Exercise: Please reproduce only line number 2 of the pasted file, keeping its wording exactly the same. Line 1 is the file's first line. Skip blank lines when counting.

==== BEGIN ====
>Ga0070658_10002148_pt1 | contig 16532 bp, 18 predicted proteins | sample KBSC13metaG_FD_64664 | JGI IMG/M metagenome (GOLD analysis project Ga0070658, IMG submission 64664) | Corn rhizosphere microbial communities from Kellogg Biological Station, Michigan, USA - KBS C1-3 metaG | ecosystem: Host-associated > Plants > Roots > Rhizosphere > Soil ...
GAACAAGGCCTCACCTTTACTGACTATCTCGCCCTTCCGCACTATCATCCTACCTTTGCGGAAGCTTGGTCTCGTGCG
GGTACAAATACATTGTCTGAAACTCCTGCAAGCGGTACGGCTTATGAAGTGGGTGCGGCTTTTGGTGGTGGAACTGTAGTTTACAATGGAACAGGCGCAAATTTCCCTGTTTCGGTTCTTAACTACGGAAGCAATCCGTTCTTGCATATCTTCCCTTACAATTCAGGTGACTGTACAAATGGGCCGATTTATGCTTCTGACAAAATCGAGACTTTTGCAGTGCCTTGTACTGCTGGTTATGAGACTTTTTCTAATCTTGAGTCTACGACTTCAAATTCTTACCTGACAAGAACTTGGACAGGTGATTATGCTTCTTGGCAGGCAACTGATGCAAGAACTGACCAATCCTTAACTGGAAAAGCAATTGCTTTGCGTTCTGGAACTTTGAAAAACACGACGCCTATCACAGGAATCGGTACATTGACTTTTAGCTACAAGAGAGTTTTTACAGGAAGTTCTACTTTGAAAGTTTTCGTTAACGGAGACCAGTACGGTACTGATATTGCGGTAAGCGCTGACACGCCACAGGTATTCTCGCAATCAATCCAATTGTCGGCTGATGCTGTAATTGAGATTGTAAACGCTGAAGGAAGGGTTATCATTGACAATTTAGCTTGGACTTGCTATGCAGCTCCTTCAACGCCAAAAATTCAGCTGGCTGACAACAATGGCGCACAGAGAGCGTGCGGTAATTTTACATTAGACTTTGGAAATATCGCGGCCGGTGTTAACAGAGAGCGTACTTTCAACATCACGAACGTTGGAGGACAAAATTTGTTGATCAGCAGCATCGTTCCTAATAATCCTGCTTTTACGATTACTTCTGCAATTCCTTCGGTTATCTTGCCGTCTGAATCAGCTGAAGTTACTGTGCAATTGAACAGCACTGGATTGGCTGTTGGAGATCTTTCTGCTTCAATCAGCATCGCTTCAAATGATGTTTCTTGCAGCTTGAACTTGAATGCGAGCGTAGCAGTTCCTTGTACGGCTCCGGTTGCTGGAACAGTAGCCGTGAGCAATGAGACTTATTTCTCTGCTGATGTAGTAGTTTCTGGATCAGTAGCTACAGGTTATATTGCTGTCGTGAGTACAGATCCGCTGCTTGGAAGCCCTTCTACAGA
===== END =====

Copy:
GAACAAGGCCTCACCTTTACTGACTATCTCGCCCTTCCGCACTATCATCCTACCTTTGCGGAAGCTTGGTCTCGTGCG